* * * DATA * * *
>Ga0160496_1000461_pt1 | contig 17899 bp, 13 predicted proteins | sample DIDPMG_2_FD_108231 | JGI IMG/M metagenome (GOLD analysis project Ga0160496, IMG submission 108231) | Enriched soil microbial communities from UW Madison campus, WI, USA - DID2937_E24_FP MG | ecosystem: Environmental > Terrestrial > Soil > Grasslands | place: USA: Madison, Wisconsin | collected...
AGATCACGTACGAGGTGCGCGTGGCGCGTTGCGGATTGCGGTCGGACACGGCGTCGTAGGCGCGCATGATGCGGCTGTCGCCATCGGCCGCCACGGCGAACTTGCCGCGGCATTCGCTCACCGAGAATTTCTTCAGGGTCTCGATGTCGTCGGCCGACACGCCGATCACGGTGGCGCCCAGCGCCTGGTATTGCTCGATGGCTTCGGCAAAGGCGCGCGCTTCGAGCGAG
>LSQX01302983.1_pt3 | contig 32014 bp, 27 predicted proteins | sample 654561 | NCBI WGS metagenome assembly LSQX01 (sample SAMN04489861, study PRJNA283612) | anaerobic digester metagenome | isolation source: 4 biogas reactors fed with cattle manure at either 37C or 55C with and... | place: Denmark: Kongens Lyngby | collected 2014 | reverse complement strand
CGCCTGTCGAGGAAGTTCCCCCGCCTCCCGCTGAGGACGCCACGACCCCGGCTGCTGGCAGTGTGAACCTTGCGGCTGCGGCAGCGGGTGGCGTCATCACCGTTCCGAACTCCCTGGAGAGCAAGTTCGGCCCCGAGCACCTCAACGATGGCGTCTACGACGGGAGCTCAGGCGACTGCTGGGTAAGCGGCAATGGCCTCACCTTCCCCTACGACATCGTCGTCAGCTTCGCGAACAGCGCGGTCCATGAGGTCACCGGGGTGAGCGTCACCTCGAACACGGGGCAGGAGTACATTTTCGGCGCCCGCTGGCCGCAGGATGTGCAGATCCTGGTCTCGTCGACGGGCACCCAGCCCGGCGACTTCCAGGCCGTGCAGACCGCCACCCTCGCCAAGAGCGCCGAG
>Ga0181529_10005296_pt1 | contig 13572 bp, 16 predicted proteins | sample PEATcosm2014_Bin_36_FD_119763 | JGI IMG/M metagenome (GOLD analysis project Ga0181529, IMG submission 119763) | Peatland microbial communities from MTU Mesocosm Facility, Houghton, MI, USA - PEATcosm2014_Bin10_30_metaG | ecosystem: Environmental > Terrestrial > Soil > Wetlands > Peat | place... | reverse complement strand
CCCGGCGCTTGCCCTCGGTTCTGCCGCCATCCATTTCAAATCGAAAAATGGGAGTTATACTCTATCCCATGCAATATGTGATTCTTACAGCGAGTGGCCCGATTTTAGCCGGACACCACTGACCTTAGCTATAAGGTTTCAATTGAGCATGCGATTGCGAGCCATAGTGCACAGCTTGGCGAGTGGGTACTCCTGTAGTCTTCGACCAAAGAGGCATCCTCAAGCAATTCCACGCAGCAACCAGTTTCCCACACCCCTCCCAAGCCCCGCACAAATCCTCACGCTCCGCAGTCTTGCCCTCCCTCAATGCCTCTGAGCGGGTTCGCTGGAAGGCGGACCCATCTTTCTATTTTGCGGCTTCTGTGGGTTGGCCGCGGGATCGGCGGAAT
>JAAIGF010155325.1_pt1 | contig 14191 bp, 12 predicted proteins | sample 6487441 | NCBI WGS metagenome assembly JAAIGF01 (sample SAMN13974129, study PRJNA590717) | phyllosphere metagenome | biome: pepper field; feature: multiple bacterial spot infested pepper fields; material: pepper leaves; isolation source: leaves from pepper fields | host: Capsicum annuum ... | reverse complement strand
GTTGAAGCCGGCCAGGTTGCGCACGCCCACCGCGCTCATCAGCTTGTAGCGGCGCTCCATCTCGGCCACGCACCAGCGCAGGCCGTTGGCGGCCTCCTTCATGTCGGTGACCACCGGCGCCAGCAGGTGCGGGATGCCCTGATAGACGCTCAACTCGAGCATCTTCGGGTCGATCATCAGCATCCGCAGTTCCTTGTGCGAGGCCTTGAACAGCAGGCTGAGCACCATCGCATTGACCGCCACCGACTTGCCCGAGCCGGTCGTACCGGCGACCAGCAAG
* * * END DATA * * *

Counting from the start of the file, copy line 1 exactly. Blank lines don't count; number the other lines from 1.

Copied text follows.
>Ga0160496_1000461_pt1 | contig 17899 bp, 13 predicted proteins | sample DIDPMG_2_FD_108231 | JGI IMG/M metagenome (GOLD analysis project Ga0160496, IMG submission 108231) | Enriched soil microbial communities from UW Madison campus, WI, USA - DID2937_E24_FP MG | ecosystem: Environmental > Terrestrial > Soil > Grasslands | place: USA: Madison, Wisconsin | collected...